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Re: Algae:plant competition and carbon

> Date: Sat, 28 Apr 2001 09:54:11 -0600
> From: Roger S. Miller
> Subject: Re: Algae:plant competition and carbon
> Tom Barr wrote:
> > I have been looking up some competing ideas for certain algae groups
> > Often you'll see something called the Redfield ratio in chemical
> > oceanography. It'll have a ratio of something like Carbons: 106:
> > 16 and P: 1. This is also about the same ratio in phytoplankton.
> >
> > But looking at something such as Macrocystis, a larger brown kelp, you
> > this ratio is now 500 carbon to 15 N's and 1 P. So why is this? Why
would it
> > need more Carbon?
> > It's larger and needs more support. The smaller phytoplanktons do not
> > this support like the larger beast, Macrocystis.

> In discussing variations among the algae, Raven suggested a correlation
> between the high C content of the larger algaes to the presence of a
> thicker cell wall.
> Where are our typical nuisance algae relative to the types shown here?
> Green water is phytoplankton, so that's fairly clear.  Diatoms aren't
> addressed.  My guess is that our tough, attached and filamentous algaes
> have thick cells walls and are more similar to the macroalgaes than they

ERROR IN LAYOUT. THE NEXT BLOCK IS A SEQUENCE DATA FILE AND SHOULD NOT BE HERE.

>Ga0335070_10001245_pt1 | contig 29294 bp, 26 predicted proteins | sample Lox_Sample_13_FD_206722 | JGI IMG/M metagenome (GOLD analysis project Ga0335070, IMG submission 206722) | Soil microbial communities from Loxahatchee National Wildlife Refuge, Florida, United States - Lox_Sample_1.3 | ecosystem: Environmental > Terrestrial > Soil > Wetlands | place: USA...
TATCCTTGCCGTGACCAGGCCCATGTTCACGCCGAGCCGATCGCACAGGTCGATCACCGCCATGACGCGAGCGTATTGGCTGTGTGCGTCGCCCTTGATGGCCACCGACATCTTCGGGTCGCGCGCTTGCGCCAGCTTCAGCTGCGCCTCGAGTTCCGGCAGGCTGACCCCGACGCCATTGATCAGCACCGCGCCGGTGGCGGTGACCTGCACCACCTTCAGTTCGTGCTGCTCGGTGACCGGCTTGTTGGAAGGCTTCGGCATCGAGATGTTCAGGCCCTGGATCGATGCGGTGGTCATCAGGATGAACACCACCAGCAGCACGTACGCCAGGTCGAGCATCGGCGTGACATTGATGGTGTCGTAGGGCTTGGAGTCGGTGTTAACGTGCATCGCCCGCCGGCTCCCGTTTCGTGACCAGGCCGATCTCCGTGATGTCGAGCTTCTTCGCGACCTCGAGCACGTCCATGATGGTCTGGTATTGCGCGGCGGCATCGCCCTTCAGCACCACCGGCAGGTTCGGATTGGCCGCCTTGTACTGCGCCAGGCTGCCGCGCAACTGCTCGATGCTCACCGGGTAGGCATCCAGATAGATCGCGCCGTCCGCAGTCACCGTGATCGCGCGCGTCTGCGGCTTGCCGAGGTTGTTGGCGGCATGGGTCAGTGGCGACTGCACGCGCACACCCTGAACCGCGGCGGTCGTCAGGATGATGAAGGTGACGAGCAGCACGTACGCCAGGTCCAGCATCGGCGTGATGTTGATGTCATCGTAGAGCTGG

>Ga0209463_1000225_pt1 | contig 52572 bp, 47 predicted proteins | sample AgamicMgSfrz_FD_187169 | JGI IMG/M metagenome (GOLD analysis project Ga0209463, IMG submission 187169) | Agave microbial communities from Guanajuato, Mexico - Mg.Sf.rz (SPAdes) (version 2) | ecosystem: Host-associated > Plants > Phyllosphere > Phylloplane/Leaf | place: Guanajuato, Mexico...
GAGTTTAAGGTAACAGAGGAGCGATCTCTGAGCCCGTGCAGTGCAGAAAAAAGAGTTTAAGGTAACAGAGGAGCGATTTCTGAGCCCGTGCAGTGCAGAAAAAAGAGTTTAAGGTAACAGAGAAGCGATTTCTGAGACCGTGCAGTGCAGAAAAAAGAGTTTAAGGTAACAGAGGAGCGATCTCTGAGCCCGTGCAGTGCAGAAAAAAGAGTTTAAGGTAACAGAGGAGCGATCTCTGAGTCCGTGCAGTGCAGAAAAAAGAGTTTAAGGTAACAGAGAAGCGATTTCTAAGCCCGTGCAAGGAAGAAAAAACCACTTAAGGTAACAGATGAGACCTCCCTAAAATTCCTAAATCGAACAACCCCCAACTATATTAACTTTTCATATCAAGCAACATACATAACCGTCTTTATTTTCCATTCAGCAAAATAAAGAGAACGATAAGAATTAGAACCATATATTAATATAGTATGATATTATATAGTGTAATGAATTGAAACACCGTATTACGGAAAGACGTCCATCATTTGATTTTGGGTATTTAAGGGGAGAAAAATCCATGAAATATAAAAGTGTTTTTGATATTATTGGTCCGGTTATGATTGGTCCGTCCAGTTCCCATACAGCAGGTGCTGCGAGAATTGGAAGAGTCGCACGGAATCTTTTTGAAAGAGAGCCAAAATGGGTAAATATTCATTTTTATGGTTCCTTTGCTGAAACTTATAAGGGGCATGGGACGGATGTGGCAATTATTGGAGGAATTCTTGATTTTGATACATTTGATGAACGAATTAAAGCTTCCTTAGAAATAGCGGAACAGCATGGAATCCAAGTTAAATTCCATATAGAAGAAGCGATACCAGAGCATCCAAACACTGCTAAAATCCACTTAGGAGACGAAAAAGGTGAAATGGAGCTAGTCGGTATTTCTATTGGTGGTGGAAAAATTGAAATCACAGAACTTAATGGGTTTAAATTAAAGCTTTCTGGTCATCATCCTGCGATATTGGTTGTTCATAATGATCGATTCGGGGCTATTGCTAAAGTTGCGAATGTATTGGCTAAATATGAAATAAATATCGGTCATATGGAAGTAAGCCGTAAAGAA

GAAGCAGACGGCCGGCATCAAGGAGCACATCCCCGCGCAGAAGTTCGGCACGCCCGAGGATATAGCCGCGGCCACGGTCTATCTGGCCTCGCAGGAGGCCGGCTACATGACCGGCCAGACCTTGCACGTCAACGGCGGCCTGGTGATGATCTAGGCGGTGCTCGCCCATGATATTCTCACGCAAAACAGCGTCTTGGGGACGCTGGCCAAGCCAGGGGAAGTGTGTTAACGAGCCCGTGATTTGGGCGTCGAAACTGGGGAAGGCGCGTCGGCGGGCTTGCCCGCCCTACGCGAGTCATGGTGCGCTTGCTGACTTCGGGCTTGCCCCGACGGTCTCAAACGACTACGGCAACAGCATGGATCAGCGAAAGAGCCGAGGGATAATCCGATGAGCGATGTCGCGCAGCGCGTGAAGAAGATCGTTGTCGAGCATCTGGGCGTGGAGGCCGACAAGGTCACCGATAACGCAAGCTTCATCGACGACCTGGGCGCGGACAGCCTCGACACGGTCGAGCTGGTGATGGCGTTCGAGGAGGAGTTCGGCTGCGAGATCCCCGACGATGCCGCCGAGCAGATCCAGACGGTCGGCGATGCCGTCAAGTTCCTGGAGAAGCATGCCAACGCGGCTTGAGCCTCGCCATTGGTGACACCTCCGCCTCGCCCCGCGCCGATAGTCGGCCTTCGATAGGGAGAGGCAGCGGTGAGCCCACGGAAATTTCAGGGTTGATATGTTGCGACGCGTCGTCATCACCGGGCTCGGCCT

> are to the phytoplankton.  Either way, carbon would still be higher in
> plants than in algae.

Or could it be that, if we carry this on through the evolutionary chain to
sweet potatoes, it shows the beginnings of cell specialization and the
ability to produce and store _excess_ energy?

> Certainly it seems possible that carbon could limit
> plant growth in cases where it doesn't limit algae growth.

Farmers play with the balance of nitrogen to carbon (and phosphorus) all the
time in order to control growth patterns, vegetative patterns being
different from reproductive patterns. It used to be portrayed to the
neophyte farmer in terms of the "Carbon- Nitrogen 'Cycle'" to give some
underlying meaning and logic to fertilization regimes.

Perhaps you guys are using a microscope to examine an elephant?

Nor would I be as quick to discard a lot of terrestrial studies for
"relevancy" as is sometimes the case on the list. There _are_ times when the
final product is as important a clue as anything else in trying to discover
the means to an evolutionary end...


David A. Youngker
nestor10 at mindspring_com